Edition 36
February 2001   Shevat 5761 Vol. 4 Edition 2
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TOPIC OF THE MONTH      Miracles
This month: SHEVAT


     Samuel Bak

     Voice of the Turtle

     Synagogues without Jews

     Ethical lesson

     Samuel ha-Nagid





—Winter 2000—

One of the most remarkable and interesting personalities of the Spanish Middle Ages, the Jewish scholar and poet Samuel ha-Nagid (993-1055) is known as the father of medieval Jewish secular poetry. Brilliant, talented and devoted to his people and religion, Samuel was also a politically shrewd and at times vainglorious statesman who loved battle and waged it with great success on behalf of the Muslim rulers that he served.

—Fall 2000—

Best known for his play The Dybbuk, the famous Yiddish writer and dramatist S. Ansky (Solomon Zainwil Rapoport; 1863-1920) wore many other hats; he was a poet, socialist activist, emergency aid worker, and ethnographer. Through the combination of these many and varied capacities he earned his reputation as a great builder of modern Jewish culture.


Winter 1999

Businesswoman and philanthropist Dona Gracia Mendes, born into a wealthy family that escaped the Inquisition in Portugal in the late 15th century, crossed Europe and settled in Constantinope. Throughout her life, she was known for her generosity and her devotion to Judaism and her fellow Jews....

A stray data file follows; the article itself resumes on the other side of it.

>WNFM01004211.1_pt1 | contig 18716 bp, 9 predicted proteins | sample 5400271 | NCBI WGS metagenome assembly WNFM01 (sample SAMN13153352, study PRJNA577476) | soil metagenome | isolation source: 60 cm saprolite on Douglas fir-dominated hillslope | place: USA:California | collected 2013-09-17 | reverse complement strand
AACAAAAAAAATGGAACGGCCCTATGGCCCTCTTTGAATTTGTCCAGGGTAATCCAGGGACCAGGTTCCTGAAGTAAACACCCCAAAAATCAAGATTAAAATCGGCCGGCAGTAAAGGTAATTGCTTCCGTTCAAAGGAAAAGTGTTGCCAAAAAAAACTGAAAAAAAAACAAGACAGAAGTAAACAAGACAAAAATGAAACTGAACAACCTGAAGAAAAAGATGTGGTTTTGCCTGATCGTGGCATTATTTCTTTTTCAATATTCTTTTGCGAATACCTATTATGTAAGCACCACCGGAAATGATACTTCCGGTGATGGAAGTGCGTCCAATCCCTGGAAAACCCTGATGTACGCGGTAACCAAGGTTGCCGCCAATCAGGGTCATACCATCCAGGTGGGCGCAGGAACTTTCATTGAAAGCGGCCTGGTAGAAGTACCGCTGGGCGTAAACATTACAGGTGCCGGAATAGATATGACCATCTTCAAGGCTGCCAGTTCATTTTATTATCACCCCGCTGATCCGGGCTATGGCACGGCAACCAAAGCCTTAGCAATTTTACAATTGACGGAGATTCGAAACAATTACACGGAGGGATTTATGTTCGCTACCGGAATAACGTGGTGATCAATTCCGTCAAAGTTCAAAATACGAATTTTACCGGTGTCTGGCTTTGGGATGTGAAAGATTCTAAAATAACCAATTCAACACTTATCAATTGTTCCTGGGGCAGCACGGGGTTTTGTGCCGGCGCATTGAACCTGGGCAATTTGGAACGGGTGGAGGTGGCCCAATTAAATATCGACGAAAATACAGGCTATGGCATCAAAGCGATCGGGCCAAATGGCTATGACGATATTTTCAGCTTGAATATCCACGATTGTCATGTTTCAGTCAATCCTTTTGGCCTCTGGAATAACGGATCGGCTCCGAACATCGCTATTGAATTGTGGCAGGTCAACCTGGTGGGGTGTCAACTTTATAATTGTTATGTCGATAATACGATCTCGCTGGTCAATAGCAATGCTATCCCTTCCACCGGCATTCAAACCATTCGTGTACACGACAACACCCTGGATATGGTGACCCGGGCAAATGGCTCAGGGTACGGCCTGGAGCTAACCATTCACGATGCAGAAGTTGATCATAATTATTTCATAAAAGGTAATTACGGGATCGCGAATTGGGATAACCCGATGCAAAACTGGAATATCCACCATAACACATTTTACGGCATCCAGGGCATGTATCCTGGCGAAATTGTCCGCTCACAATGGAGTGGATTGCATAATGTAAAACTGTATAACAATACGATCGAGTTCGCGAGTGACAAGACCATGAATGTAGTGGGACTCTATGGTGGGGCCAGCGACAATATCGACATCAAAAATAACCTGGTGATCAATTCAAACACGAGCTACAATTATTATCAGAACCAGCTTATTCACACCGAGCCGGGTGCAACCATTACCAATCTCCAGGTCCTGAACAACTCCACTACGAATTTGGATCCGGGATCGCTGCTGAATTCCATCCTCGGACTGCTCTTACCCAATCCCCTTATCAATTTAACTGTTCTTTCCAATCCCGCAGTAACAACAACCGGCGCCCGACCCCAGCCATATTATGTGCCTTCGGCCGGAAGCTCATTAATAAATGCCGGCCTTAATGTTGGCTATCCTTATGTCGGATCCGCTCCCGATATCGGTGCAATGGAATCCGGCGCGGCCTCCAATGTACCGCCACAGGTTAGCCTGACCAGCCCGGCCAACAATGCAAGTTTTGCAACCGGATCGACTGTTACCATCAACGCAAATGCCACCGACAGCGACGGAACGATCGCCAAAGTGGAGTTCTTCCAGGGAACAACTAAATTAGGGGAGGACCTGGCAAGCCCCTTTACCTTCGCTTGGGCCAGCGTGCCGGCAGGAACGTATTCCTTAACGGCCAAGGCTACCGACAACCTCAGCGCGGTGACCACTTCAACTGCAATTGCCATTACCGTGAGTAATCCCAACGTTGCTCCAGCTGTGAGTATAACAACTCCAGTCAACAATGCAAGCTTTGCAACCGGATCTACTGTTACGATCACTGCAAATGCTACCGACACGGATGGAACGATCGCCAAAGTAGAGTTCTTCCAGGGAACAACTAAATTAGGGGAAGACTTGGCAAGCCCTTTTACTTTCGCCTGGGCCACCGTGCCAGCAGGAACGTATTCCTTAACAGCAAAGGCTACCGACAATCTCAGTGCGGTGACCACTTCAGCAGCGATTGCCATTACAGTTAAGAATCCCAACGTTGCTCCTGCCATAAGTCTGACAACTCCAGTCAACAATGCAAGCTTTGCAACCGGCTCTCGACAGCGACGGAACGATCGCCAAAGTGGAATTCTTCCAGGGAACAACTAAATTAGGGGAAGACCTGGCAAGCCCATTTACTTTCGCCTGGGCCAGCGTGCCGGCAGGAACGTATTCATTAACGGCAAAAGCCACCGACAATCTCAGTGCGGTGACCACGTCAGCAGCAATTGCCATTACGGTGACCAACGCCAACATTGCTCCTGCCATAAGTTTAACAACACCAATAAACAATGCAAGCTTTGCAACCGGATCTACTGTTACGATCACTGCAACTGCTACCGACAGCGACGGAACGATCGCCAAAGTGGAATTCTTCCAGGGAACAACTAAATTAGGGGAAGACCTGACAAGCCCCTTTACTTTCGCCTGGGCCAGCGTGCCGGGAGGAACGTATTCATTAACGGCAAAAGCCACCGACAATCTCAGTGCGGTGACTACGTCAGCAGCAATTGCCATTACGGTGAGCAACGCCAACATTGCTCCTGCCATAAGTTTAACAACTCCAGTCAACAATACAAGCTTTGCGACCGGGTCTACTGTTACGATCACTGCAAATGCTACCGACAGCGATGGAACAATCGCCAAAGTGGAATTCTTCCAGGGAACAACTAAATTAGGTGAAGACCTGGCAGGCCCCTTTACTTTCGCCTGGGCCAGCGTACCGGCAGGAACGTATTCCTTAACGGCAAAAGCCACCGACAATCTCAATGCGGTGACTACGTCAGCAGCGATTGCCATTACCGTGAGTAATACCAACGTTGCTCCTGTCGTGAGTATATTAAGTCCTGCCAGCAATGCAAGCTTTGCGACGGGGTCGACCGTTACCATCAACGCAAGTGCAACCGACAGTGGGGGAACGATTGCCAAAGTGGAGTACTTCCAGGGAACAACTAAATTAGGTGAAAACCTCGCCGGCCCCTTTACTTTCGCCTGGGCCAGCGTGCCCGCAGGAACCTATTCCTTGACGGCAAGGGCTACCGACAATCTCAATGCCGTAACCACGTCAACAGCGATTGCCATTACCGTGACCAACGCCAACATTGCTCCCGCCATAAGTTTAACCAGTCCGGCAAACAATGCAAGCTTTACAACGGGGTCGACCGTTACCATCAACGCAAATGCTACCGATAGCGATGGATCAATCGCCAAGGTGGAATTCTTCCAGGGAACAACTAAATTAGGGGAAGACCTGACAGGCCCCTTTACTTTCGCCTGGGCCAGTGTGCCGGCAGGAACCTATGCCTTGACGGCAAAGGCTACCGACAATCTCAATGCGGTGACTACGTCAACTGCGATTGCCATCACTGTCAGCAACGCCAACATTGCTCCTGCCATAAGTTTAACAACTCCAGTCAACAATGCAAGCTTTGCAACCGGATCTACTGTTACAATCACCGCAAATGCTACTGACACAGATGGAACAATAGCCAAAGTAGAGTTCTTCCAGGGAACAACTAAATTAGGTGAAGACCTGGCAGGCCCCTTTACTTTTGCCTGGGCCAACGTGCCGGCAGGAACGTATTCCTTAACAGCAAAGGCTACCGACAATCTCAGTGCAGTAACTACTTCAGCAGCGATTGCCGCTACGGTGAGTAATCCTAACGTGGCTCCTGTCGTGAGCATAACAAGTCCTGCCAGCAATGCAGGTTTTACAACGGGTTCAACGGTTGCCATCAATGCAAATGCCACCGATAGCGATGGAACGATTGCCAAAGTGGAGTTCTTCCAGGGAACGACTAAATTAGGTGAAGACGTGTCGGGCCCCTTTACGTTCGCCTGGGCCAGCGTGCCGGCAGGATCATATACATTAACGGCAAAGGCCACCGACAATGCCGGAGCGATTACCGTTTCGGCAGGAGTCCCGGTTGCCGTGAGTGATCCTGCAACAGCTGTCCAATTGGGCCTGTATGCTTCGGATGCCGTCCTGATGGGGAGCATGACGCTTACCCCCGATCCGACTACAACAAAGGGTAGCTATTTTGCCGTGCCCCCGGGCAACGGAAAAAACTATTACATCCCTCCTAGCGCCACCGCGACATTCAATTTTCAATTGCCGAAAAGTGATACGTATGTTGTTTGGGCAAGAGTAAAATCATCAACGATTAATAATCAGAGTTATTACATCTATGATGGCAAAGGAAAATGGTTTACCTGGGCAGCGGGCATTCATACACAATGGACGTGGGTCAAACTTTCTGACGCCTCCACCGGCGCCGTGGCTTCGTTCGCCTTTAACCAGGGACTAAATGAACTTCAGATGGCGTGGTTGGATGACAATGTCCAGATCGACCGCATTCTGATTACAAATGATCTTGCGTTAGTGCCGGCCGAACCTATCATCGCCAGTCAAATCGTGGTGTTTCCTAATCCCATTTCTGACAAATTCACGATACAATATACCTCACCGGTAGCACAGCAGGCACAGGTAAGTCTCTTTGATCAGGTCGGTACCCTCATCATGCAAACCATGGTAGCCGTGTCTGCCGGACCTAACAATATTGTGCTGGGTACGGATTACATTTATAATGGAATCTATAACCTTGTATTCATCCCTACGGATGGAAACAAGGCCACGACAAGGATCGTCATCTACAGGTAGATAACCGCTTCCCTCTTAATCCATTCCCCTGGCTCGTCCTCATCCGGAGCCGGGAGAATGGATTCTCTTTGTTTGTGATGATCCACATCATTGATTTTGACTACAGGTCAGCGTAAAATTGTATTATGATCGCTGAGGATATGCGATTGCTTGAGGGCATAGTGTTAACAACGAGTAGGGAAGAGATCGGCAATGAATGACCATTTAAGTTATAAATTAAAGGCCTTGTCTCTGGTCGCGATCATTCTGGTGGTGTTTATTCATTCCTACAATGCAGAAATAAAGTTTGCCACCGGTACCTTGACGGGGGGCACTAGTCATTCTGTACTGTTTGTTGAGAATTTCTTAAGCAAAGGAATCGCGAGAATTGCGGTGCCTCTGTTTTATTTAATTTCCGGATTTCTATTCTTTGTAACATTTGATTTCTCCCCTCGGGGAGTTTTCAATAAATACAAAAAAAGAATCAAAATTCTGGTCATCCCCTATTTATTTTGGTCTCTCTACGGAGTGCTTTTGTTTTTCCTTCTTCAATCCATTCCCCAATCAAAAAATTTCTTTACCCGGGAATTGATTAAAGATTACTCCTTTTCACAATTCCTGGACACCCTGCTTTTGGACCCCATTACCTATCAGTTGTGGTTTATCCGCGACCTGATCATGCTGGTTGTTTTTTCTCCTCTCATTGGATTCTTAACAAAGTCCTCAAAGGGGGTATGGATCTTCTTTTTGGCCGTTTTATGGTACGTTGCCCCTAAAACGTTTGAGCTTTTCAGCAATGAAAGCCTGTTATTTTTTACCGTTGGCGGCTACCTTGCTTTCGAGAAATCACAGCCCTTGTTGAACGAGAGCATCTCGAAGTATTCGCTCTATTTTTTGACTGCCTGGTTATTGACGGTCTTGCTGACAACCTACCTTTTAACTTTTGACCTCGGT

—Summer 2000—

The poet, writer, and artist Else Lasker-Schüler was an influential member of the Berlin artistic community that emerged in the first years of the 20th century. Sometimes referred to as the "Berlin Moderns" because of their important contribution to the new modernist style, members of this community many of them Jews included some of the greatest, most innovative writers, poets, artists, critics and editors of the 20th century.

— Spring 2000—

Nahman of Bratslav (1772-1810) lived during the height of the Hasidic movement in Eastern Europe. At the peak of his short life he was the zaddik of the town of Bratslav. He is perhaps most widely known for his Tales. Deceptively simple parables and stories containing many elements of European folklore and fairytale, the Tales are read both as literary masterpieces and as profound meditations on the relationship between God and man....







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